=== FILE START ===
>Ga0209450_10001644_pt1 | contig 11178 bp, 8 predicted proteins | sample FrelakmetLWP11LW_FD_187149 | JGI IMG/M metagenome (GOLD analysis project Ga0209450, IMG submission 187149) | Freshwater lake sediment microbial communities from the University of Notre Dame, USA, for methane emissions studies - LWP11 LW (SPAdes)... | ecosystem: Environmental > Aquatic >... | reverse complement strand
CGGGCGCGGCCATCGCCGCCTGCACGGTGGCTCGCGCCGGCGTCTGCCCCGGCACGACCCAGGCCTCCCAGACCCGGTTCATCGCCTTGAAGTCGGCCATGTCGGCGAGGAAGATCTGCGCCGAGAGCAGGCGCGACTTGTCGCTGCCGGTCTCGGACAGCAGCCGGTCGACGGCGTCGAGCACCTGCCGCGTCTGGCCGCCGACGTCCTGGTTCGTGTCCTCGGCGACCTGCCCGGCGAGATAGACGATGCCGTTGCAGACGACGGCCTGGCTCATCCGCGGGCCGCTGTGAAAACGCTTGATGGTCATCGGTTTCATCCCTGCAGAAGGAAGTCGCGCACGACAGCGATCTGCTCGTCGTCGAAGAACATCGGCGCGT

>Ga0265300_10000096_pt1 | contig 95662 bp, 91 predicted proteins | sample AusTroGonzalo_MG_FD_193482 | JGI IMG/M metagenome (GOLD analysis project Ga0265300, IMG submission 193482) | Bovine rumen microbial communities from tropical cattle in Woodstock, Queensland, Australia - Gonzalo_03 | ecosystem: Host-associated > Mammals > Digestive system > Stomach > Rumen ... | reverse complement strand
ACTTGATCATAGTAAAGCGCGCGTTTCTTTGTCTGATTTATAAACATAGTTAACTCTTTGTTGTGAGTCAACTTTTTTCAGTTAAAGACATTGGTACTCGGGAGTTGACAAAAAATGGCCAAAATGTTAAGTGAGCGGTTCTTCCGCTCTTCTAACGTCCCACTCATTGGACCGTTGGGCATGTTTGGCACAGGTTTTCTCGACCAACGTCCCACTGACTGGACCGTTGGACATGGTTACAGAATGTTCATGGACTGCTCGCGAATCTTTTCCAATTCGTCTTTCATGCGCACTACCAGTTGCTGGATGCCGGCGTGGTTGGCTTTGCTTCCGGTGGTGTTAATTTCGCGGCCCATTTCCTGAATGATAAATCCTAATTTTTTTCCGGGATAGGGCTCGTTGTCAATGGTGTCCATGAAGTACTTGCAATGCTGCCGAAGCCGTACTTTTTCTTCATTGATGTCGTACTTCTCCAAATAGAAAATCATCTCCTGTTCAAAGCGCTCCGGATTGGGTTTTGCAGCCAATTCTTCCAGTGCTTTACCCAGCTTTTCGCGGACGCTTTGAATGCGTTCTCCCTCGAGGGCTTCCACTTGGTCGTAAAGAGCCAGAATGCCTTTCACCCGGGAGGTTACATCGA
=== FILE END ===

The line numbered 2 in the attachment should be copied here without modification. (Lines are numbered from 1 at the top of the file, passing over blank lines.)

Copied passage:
CGGGCGCGGCCATCGCCGCCTGCACGGTGGCTCGCGCCGGCGTCTGCCCCGGCACGACCCAGGCCTCCCAGACCCGGTTCATCGCCTTGAAGTCGGCCATGTCGGCGAGGAAGATCTGCGCCGAGAGCAGGCGCGACTTGTCGCTGCCGGTCTCGGACAGCAGCCGGTCGACGGCGTCGAGCACCTGCCGCGTCTGGCCGCCGACGTCCTGGTTCGTGTCCTCGGCGACCTGCCCGGCGAGATAGACGATGCCGTTGCAGACGACGGCCTGGCTCATCCGCGGGCCGCTGTGAAAACGCTTGATGGTCATCGGTTTCATCCCTGCAGAAGGAAGTCGCGCACGACAGCGATCTGCTCGTCGTCGAAGAACATCGGCGCGT